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(Gastroesophageal Reflux Disease Diet; Heartburn Diet)
What Is a GERD Diet?
- Burning feeling that starts in the lower chest and moves up the throat
- Sour or bitter taste in the throat
- Pain that increases with bending over or lying down
- Feeling that food is coming back up
Why Should I Follow a GERD Diet?
Eating Guide for a GERD Diet
How You Eat
- Avoid large meals. Eating a large amount of food at one time puts more pressure on the muscle between your esophagus and stomach.
- Stay upright during and after meals. Avoid slouching or lying down during meals. Sitting upright at a table rather than slouching on the couch can keep stomach acid down.
- Avoid eating within three hours of bedtime. Lying down with a full stomach can make it easier for stomach acid to flow into your esophagus.
- Pace yourself during meals. Eating too quickly can make GERD symptoms worse. Eating in a relaxed environment may also be helpful.
What You Eat
- High-fat foods and fried foods —These foods cause your stomach to empty more slowly, so there is more time for stomach acid to flow into the esophagus.
- Spicy foods, peppers —The chemical that gives peppers their heat (capsicum) increases stomach acid production.
- Chocolate —Chocolate has a chemical that can cause the muscle between your esophagus and stomach to relax, allowing stomach acid into your esophagus.
- Citrus fruits and juices —These acidic fruits are common triggers for GERD.
- Tomatoes (and tomato-based foods, like pasta sauce and chili)
- Alcohol —Alcohol stimulates stomach acid production, which can make GERD symptoms worse.
- Coffee (with or without caffeine)
- Carbonated drinks
Apple Juice (1/2 cup [118 milliliters (ml)])
Whole-grain cereal (3/4 cup [177 ml])
Whole-wheat toast (2 slices)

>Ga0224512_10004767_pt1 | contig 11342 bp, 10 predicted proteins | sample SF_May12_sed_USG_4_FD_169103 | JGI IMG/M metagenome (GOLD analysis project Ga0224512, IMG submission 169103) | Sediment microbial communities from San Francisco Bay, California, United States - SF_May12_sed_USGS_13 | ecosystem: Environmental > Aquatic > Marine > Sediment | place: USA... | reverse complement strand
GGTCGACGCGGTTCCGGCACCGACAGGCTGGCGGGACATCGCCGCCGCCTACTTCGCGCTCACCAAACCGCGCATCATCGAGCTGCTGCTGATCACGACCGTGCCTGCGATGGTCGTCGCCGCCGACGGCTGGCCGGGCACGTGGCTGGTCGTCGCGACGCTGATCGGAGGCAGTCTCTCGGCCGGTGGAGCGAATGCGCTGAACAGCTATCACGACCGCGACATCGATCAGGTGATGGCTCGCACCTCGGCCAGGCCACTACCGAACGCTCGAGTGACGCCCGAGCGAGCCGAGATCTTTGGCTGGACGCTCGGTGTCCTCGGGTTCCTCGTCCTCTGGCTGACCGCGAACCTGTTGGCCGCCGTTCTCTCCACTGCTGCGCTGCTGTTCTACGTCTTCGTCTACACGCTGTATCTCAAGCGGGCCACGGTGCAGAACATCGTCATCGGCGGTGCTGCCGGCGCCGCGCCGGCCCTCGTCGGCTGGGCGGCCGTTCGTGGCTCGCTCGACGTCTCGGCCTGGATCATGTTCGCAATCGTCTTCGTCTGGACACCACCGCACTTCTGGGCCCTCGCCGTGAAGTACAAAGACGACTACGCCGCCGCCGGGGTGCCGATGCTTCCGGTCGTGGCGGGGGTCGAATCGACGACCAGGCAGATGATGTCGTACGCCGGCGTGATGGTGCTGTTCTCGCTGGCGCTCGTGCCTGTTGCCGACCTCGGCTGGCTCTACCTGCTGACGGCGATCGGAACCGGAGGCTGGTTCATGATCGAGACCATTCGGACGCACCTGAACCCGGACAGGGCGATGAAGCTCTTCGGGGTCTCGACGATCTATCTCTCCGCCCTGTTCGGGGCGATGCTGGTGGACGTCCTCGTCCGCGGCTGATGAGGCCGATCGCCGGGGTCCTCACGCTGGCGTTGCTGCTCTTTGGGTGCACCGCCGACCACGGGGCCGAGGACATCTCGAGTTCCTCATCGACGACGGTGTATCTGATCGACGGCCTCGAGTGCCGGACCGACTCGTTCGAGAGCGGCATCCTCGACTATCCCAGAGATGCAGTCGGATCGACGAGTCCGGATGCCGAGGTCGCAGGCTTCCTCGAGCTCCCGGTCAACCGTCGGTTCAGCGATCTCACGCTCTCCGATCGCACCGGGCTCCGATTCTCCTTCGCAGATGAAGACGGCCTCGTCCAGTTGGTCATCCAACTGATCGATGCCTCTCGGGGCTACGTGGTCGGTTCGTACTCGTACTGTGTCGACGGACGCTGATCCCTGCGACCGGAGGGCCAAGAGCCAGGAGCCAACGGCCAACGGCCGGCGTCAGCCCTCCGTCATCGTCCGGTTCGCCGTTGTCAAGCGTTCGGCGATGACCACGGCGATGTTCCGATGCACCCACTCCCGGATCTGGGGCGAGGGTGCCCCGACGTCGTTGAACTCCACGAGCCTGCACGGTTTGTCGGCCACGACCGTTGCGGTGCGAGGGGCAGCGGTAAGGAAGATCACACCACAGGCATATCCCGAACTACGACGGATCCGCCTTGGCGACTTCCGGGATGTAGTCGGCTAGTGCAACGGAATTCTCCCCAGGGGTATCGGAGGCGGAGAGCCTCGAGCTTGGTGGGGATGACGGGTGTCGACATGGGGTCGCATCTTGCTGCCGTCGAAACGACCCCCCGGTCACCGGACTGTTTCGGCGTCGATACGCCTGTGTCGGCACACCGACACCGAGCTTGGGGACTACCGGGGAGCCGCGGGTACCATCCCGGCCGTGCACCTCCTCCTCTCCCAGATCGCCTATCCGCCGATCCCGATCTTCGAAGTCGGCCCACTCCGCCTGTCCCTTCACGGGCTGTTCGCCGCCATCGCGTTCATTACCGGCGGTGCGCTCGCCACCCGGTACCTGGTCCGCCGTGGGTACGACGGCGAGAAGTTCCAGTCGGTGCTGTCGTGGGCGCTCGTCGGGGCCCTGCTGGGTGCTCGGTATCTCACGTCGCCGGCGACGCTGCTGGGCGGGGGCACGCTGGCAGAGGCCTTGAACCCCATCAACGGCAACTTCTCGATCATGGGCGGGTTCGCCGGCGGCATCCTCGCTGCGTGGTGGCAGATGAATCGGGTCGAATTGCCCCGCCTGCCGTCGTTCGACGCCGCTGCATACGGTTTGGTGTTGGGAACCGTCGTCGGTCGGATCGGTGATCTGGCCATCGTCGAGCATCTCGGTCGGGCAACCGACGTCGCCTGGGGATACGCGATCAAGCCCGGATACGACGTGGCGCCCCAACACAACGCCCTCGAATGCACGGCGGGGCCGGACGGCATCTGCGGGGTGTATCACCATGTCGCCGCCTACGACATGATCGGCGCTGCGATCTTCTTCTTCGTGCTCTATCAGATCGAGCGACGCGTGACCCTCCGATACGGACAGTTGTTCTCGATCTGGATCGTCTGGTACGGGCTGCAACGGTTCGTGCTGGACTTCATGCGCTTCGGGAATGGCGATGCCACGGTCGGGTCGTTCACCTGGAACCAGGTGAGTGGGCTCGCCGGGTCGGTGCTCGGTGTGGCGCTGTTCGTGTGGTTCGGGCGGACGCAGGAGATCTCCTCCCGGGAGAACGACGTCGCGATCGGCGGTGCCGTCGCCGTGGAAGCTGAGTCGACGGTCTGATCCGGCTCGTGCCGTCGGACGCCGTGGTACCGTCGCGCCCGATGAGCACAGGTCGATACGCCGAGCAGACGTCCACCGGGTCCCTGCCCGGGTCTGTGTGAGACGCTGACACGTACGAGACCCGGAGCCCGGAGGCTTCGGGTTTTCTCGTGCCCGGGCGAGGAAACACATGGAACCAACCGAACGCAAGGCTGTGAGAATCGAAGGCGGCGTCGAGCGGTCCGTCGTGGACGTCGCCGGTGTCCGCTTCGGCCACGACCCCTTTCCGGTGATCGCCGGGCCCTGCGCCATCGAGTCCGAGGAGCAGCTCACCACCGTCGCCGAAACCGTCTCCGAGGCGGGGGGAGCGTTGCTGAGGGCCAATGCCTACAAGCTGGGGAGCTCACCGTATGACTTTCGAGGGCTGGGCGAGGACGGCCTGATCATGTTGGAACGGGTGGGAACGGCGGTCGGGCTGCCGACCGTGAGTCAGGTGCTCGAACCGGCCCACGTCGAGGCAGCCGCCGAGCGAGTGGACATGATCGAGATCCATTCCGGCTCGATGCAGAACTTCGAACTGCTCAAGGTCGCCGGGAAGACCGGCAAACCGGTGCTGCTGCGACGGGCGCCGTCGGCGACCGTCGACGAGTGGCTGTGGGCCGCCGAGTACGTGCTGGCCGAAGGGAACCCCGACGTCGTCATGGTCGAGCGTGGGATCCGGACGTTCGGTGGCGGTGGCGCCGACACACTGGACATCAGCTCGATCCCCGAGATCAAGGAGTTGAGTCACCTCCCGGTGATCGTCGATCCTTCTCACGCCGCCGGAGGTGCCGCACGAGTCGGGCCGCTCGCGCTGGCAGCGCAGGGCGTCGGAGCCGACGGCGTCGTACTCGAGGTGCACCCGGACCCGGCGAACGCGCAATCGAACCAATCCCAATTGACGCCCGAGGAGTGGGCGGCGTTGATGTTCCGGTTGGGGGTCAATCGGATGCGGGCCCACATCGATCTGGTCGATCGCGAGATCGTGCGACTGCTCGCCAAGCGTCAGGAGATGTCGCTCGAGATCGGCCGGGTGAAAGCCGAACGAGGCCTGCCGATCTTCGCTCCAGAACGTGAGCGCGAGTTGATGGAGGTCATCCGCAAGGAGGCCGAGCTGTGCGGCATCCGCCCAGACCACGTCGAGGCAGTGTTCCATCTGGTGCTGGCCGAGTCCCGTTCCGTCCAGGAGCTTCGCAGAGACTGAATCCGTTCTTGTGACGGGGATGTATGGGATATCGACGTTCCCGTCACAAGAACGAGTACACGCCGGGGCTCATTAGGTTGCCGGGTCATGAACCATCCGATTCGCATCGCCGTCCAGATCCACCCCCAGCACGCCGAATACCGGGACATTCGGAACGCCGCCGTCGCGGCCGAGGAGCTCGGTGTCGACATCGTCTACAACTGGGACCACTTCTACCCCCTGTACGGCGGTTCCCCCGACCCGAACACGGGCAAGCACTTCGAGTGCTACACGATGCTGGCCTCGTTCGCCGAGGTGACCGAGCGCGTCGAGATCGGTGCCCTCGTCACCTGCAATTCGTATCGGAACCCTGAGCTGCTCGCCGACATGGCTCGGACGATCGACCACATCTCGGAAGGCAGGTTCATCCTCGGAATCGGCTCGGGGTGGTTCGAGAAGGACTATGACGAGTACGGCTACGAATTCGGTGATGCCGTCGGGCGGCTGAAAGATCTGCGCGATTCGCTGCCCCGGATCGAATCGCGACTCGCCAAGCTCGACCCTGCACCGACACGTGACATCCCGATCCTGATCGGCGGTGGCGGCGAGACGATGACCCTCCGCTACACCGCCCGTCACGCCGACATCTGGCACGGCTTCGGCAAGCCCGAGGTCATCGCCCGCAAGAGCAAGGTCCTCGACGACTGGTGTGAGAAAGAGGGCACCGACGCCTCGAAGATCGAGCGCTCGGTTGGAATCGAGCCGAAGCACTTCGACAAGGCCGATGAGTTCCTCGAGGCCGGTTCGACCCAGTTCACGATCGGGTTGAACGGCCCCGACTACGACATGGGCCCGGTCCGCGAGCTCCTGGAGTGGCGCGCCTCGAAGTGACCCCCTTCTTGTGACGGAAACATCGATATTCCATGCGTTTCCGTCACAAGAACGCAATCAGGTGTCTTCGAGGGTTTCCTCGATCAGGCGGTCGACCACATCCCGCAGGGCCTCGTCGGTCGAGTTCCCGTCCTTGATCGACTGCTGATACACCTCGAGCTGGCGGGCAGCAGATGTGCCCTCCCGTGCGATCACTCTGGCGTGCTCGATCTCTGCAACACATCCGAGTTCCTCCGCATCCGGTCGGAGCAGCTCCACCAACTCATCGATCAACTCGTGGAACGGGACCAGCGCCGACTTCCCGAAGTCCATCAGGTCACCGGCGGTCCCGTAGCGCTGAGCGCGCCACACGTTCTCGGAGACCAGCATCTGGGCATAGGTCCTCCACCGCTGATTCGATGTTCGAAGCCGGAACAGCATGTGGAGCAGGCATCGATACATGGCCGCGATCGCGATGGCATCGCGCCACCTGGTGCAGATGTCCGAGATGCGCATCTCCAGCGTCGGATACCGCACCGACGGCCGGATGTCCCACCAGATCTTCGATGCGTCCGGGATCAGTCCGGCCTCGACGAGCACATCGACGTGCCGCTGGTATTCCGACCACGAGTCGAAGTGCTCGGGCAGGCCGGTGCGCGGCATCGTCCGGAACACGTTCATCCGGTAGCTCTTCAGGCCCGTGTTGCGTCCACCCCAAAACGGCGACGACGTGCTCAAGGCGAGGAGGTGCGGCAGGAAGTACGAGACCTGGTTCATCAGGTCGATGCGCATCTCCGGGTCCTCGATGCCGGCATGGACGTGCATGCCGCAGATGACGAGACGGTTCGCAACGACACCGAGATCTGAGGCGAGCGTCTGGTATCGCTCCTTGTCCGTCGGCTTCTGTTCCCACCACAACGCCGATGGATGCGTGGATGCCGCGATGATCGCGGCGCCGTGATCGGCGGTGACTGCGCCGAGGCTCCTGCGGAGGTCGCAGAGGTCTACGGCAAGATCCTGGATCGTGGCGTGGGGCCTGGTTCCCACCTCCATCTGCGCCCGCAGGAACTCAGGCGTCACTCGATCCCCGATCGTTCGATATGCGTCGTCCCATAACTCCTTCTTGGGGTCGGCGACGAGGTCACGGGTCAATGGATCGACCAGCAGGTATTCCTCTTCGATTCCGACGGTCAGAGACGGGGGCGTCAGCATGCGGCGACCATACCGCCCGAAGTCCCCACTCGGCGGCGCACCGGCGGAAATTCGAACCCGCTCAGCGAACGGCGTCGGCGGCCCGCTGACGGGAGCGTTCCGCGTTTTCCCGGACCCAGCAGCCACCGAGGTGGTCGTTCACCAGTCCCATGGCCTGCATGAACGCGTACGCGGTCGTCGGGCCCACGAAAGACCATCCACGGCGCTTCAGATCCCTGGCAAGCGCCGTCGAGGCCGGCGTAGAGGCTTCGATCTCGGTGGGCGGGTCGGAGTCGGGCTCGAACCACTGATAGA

Jelly or jam (2 tablespoons [29 g])
Skim milk (1 cup [237 ml])
Vegetable soup (1 cup
Lean beef patty (3 ounces [86 g])
Reduced-calorie mayonnaise (1 tablespoon [14 g])
Mustard (1 tablespoon [14 g])
Fresh fruit salad (no citrus) (1/2 cup [114 g])
Graham crackers (4)
Skim milk (1 cup [237 ml])
Green salad (4 ounces [114 g])
Vinegar and oil dressing (1 tablespoon [15 ml] )
Broiled skinless chicken breast (3 ounces [85 g])
Herbed brown rice (1/2 cup [114 g])
Steamed broccoli (1/2 cup [114 g])
Low-fat frozen yogurt (1/2 cup [114 g])
|Tip: Skipping coffee at breakfast can decrease stomach acid. You may want to try tea instead.||Tip: Skip the tomatoes and onions on your burger to decrease stomach acid.||Tip: Stick to low-fat dairy products.||Tip: Choose low-fat meats, like skinless chicken breasts.|
Other Ways to Control GERD
- If you smoke, talk to your doctor about ways to quit.
- Maintain a healthy weight. Being overweight or obese can make GERD symptoms worse.
- Avoid clothing that is tight in the abdominal area.
- Sleep with your head elevated.
- Chew non-mint gum. Chewing gum will increase saliva production and cut down on stomach acid.
American Gastroenterological Association http://www.gastro.org
National Institute of Diabetes and Digestive and Kidney Diseases http://www.niddk.nih.gov
Canadian Institute for Health Information http://www.cihi.ca
Health Canada http://www.hc-sc.gc.ca
Gastroesophageal reflux disease (GERD). EBSCO DynaMed website. Available at: http://www.ebscohost.com/dynamed/. Updated October 14, 2013. Accessed February 21, 2014.
Gastroesophageal reflux disease (GERD). Nemours' KidsHealth.org website. Available at: http://kidshealth.org/parent/system/surgical/gerd%5Freflux.html. Updated June 2011. Accessed February 21, 2014.
The GERD diet (gastroesophageal reflux disease). University of Illinois at Urbana-Champaign: McKinley Health Center website. Available at: http://www.mckinley.illinois.edu/handouts/gerd%5Fdiet.html. Updated April 16, 2008. Accessed February 21, 2014.
Kahrilas PJ. Clinical practice. Gastroesophageal reflux disease. N Engl J Med. 2008 Oct 16;359(16):1700-1707.
Oliver K, et al. Diet and lifestyle as trigger factors for the onset of heartburn. Nurs Stand. 2011 May 11-17; 25(36): 44-48.
Treatment of GERD. International Foundation for Functional Gastrointestinal Disorders website. Available at: http://www.aboutgerd.org/site/about-gerd/treatment/. Updated February 5, 2014. Accessed February 21, 2014.
- Reviewer: Dianne Scheinberg Rishikof MS, RD, LDN
- Review Date: 03/2014
- Update Date: 05/08/2014